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Candida Breakdown

Candida1_1Candida, for most Americans, is not part of the daily vernacular; for raw-foodies, not so. Thanks to work by early raw-food authors, Candida and its effects have been given much attention.

When it comes to the cause of Candida however, specifically related to diet, the confusion is still prominent.

For those new to the subject, let us first address the basics.

What is Candida?
Candida is a yeast in the body. The most known form of Candida is Candida albicans, which is a mold/yeast. Everyone has some levels of candida in their system, however it only becomes a challenge when the Candida proliferates uncontrollably.

How does it effect me?
The effects of Candida are not very well understood by our health care system. That often leads to a misdiagnoses of Candia as the following:

  • Allergies
  • Arthritis
  • Chronic Fatigue Syndrome
  • Depression
  • Diet Disorder
  • Old Age
  • PMS
  • Influenza
  • Irritable Bowel Syndrome

What causes the proliferation of Candida? Via Light Party
When the critical balance of Candida to bacteria in the body is disturbed, with Candida gaining the upper hand, we can develop symptoms anywhere in the body as a result of what progressive doctors call systemic candidiasis. This condition develops when the balance between yeast and bacteria is upset as a result of:

  • Immune dysfunction
  • Upset in ratio of good to bad bacteria in the GI tract
  • Change in intestinal pH A number of factors can cause immune dysfunction (Drugs, anti-inflammatories, cortisone, birth control pills, antibiotics, non-steroidal anti-inflammatory drugs

What is the raw-food take on Candida?
Authors, David Wolfe and Dr. Gabriel Cousens M.D., have been most prominently noted as saying that the main causes of Candida are diets high in sugar. Thus the encouragement of a low-glycemic diet.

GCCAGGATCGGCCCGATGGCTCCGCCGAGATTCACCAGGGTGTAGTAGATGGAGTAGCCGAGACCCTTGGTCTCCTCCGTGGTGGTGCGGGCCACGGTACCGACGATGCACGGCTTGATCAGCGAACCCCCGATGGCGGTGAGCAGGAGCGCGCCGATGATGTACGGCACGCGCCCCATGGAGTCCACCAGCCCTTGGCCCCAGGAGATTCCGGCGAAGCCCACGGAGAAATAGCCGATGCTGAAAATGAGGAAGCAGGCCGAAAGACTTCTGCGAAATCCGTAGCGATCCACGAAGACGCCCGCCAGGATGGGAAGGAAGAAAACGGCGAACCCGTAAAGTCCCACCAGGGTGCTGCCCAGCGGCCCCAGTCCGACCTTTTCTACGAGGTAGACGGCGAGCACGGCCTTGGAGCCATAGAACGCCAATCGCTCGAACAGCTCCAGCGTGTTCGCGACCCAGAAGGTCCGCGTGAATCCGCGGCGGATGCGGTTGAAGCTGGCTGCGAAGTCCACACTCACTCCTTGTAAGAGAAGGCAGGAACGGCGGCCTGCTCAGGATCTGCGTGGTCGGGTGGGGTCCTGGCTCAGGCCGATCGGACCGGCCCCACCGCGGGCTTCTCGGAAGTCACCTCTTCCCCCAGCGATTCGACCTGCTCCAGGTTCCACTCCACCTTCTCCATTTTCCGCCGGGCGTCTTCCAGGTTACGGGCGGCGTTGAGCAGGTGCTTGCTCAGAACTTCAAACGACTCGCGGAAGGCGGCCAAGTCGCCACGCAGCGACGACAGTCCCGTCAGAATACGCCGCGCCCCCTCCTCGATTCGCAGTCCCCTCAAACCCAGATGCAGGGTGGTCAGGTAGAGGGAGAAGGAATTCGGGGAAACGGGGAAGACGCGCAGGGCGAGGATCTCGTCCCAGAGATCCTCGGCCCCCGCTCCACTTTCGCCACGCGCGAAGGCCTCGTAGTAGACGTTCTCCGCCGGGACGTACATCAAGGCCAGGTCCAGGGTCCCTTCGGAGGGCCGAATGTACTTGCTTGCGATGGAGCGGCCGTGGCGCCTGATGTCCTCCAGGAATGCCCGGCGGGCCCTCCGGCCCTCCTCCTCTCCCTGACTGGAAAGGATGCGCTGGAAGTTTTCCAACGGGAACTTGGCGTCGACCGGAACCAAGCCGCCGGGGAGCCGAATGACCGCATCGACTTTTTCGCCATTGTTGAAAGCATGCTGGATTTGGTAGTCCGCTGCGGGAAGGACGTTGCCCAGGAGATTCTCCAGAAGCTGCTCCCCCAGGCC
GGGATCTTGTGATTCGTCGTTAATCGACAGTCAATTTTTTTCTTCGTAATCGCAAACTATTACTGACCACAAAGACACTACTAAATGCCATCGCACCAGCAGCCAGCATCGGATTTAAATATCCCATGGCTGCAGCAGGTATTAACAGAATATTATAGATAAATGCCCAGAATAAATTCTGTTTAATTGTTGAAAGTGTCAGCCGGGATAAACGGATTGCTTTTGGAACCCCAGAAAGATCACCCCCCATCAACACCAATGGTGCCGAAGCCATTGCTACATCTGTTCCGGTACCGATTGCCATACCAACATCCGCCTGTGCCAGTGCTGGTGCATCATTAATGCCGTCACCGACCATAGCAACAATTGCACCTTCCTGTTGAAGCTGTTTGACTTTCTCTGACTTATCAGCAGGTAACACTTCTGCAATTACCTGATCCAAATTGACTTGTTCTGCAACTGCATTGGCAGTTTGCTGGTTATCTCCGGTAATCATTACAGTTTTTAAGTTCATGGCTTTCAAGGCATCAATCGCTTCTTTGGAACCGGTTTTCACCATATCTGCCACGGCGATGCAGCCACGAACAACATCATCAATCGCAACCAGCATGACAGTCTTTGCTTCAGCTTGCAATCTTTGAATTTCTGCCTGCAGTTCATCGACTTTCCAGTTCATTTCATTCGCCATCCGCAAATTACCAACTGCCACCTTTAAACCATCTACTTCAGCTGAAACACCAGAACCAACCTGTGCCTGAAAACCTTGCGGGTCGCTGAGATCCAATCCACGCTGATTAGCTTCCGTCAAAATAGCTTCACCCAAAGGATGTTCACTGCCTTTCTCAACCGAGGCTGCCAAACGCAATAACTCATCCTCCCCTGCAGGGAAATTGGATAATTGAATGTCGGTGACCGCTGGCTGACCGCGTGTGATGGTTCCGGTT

"One’s diet creates an acid situation which activates a fermentation process in the body which then creates bacteria, fungus and mold that actually grow out of our own tissues. That’s why we have such an epidemic of candida today." - Dr. Gabriel Cousens M.D

Authors Frédéric Patenaude and Dr. Douglas Graham, D.C. have disputed the notion that the sugar is the cause and instead have said that excess fat is the challenge:

"Excess fat is the culprit in candida, not sugar, per se. When fat levels in the blood rise, so does blood sugar, because excess fat inhibits insulin from performing its function of escorting sugar out of the bloodstream. The excess fat lines the blood vessel walls, the cells’ insulin receptor sites, the sugar molecules themselves, and the insulin with a thin coating of fat, thus blocking and inhibiting normal metabolic activity. Too much sugar in the blood is as life threatening as too little and can result in serious illness or death. Yeast, or candida, is a constant presence in the blood; it serves as a life preservation mechanism, blooming when there is an excess of sugar in the blood stream to bring blood sugar down to a non-threatening level. When the sugar is distributed and used by the cells of the body, the yeast quickly dies off as it is supposed to. If fat levels stay chronically high due to a poor diet, sugar will remain in the bloodstream and feed the large candida colonies instead of feeding the 18 trillion cells of your body. Starved for fuel, these cells can no longer metabolize energy, and you become tired, and feel rundown. Because all carbohydrate, fat, and protein that we eat is converted to simple sugar (glucose) if it is to be used by the cells for fuel, the way out of this cycle is not to eat less sugar, but to consume less fat. When fat levels drop, the sugar starts to get processed and distributed again, and the yeast levels drop because there is no longer excess sugar available.

" - Frédéric Patenaude

So what is it the fat or the sugar?
If I knew the answer, there would probably be a lot more visitors to this blog. On a personal level, I have seen individuals go beyond the Candida challenge through a low-glycemic diet. However, these individuals also do not consume heavy amounts of fat. Their diets, as my own, tend to focus mostly on greens. This leads me to feel that reinstating the balance of candida to bacteria has to do with a little bit with fat and a little bit with sugar. From my limited experience, many individuals who eat a low-glycemic diet tend to stock up on fats and raw-junk-food. If they lowered the amounts of fats while continuing on the low-glycemic diet, I imagine greater benefits would follow. Likewise, individuals eating a large amount of fruits, dates and agave nectar would probably benefit from eating more green-leafy vegetables to lower the amount of sugar the body has to process.

The comments section is open on this one. If you have any stories about Candida, any questions you'd like to explore, or you would like to correct something written above, please feel free to post.


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